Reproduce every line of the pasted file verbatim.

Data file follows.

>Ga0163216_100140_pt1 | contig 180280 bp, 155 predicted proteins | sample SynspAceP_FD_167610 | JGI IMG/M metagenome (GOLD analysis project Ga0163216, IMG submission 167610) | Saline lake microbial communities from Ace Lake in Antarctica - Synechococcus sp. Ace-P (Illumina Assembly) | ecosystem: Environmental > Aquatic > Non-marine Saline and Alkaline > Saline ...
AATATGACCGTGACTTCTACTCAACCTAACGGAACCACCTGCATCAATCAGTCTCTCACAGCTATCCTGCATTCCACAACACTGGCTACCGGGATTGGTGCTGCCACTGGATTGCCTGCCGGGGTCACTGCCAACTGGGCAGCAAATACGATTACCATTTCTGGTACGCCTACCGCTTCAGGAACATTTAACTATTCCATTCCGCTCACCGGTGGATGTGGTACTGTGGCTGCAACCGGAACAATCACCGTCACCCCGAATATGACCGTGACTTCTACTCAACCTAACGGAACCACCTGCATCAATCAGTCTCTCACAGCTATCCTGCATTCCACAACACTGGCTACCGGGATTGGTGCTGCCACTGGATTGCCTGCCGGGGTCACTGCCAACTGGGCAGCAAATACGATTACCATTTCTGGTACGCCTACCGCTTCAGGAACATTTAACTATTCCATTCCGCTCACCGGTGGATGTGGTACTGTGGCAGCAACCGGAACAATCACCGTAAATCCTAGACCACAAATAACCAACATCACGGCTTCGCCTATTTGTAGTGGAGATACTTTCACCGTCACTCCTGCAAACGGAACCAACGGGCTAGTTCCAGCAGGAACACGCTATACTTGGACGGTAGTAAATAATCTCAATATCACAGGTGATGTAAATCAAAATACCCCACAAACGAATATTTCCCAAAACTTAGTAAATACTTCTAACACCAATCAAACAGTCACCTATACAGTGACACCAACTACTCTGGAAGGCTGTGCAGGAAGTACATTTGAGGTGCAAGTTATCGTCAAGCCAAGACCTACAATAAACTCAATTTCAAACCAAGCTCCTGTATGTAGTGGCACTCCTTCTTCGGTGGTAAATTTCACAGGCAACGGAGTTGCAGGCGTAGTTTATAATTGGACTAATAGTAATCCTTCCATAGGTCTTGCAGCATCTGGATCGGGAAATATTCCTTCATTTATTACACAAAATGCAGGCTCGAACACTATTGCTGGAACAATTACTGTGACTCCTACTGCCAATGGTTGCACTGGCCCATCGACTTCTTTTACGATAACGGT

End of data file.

>Ga0163216_100140_pt1 | contig 180280 bp, 155 predicted proteins | sample SynspAceP_FD_167610 | JGI IMG/M metagenome (GOLD analysis project Ga0163216, IMG submission 167610) | Saline lake microbial communities from Ace Lake in Antarctica - Synechococcus sp. Ace-P (Illumina Assembly) | ecosystem: Environmental > Aquatic > Non-marine Saline and Alkaline > Saline ...
AATATGACCGTGACTTCTACTCAACCTAACGGAACCACCTGCATCAATCAGTCTCTCACAGCTATCCTGCATTCCACAACACTGGCTACCGGGATTGGTGCTGCCACTGGATTGCCTGCCGGGGTCACTGCCAACTGGGCAGCAAATACGATTACCATTTCTGGTACGCCTACCGCTTCAGGAACATTTAACTATTCCATTCCGCTCACCGGTGGATGTGGTACTGTGGCTGCAACCGGAACAATCACCGTCACCCCGAATATGACCGTGACTTCTACTCAACCTAACGGAACCACCTGCATCAATCAGTCTCTCACAGCTATCCTGCATTCCACAACACTGGCTACCGGGATTGGTGCTGCCACTGGATTGCCTGCCGGGGTCACTGCCAACTGGGCAGCAAATACGATTACCATTTCTGGTACGCCTACCGCTTCAGGAACATTTAACTATTCCATTCCGCTCACCGGTGGATGTGGTACTGTGGCAGCAACCGGAACAATCACCGTAAATCCTAGACCACAAATAACCAACATCACGGCTTCGCCTATTTGTAGTGGAGATACTTTCACCGTCACTCCTGCAAACGGAACCAACGGGCTAGTTCCAGCAGGAACACGCTATACTTGGACGGTAGTAAATAATCTCAATATCACAGGTGATGTAAATCAAAATACCCCACAAACGAATATTTCCCAAAACTTAGTAAATACTTCTAACACCAATCAAACAGTCACCTATACAGTGACACCAACTACTCTGGAAGGCTGTGCAGGAAGTACATTTGAGGTGCAAGTTATCGTCAAGCCAAGACCTACAATAAACTCAATTTCAAACCAAGCTCCTGTATGTAGTGGCACTCCTTCTTCGGTGGTAAATTTCACAGGCAACGGAGTTGCAGGCGTAGTTTATAATTGGACTAATAGTAATCCTTCCATAGGTCTTGCAGCATCTGGATCGGGAAATATTCCTTCATTTATTACACAAAATGCAGGCTCGAACACTATTGCTGGAACAATTACTGTGACTCCTACTGCCAATGGTTGCACTGGCCCATCGACTTCTTTTACGATAACGGT